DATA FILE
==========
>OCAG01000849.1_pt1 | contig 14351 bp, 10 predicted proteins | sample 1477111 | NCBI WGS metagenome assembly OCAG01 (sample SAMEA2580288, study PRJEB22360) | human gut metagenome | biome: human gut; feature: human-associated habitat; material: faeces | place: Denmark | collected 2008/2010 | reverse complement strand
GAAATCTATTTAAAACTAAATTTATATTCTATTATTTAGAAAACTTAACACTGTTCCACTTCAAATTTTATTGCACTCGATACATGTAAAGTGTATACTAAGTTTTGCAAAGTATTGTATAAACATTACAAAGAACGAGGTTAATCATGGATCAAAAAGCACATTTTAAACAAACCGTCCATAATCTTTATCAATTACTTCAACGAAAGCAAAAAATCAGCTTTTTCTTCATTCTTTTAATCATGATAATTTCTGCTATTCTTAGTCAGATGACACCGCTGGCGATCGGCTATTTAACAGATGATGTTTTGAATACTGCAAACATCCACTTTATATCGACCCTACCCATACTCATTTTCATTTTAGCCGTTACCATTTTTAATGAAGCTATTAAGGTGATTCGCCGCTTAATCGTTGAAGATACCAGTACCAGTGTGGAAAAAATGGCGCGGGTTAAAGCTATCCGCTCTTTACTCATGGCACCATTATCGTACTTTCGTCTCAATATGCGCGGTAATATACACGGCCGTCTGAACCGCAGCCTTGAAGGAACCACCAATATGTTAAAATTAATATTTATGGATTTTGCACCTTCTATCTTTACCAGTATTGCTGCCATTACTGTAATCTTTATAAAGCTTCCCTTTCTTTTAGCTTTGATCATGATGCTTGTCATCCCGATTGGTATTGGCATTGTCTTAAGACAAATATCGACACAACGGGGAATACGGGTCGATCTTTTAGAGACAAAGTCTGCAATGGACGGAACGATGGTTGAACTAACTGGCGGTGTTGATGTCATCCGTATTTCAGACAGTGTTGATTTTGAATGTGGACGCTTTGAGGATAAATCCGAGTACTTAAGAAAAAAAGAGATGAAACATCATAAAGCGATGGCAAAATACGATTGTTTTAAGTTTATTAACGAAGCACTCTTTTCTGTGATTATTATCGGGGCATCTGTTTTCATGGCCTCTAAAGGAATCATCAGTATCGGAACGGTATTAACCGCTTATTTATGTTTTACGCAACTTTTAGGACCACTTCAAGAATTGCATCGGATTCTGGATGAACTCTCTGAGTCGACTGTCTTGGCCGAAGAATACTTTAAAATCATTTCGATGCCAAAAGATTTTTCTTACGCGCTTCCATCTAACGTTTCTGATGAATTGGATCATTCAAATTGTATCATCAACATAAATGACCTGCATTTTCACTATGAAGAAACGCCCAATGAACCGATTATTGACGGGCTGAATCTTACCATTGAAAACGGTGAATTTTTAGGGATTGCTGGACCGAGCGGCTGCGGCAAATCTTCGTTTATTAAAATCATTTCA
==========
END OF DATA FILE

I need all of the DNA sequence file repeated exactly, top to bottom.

>OCAG01000849.1_pt1 | contig 14351 bp, 10 predicted proteins | sample 1477111 | NCBI WGS metagenome assembly OCAG01 (sample SAMEA2580288, study PRJEB22360) | human gut metagenome | biome: human gut; feature: human-associated habitat; material: faeces | place: Denmark | collected 2008/2010 | reverse complement strand
GAAATCTATTTAAAACTAAATTTATATTCTATTATTTAGAAAACTTAACACTGTTCCACTTCAAATTTTATTGCACTCGATACATGTAAAGTGTATACTAAGTTTTGCAAAGTATTGTATAAACATTACAAAGAACGAGGTTAATCATGGATCAAAAAGCACATTTTAAACAAACCGTCCATAATCTTTATCAATTACTTCAACGAAAGCAAAAAATCAGCTTTTTCTTCATTCTTTTAATCATGATAATTTCTGCTATTCTTAGTCAGATGACACCGCTGGCGATCGGCTATTTAACAGATGATGTTTTGAATACTGCAAACATCCACTTTATATCGACCCTACCCATACTCATTTTCATTTTAGCCGTTACCATTTTTAATGAAGCTATTAAGGTGATTCGCCGCTTAATCGTTGAAGATACCAGTACCAGTGTGGAAAAAATGGCGCGGGTTAAAGCTATCCGCTCTTTACTCATGGCACCATTATCGTACTTTCGTCTCAATATGCGCGGTAATATACACGGCCGTCTGAACCGCAGCCTTGAAGGAACCACCAATATGTTAAAATTAATATTTATGGATTTTGCACCTTCTATCTTTACCAGTATTGCTGCCATTACTGTAATCTTTATAAAGCTTCCCTTTCTTTTAGCTTTGATCATGATGCTTGTCATCCCGATTGGTATTGGCATTGTCTTAAGACAAATATCGACACAACGGGGAATACGGGTCGATCTTTTAGAGACAAAGTCTGCAATGGACGGAACGATGGTTGAACTAACTGGCGGTGTTGATGTCATCCGTATTTCAGACAGTGTTGATTTTGAATGTGGACGCTTTGAGGATAAATCCGAGTACTTAAGAAAAAAAGAGATGAAACATCATAAAGCGATGGCAAAATACGATTGTTTTAAGTTTATTAACGAAGCACTCTTTTCTGTGATTATTATCGGGGCATCTGTTTTCATGGCCTCTAAAGGAATCATCAGTATCGGAACGGTATTAACCGCTTATTTATGTTTTACGCAACTTTTAGGACCACTTCAAGAATTGCATCGGATTCTGGATGAACTCTCTGAGTCGACTGTCTTGGCCGAAGAATACTTTAAAATCATTTCGATGCCAAAAGATTTTTCTTACGCGCTTCCATCTAACGTTTCTGATGAATTGGATCATTCAAATTGTATCATCAACATAAATGACCTGCATTTTCACTATGAAGAAACGCCCAATGAACCGATTATTGACGGGCTGAATCTTACCATTGAAAACGGTGAATTTTTAGGGATTGCTGGACCGAGCGGCTGCGGCAAATCTTCGTTTATTAAAATCATTTCA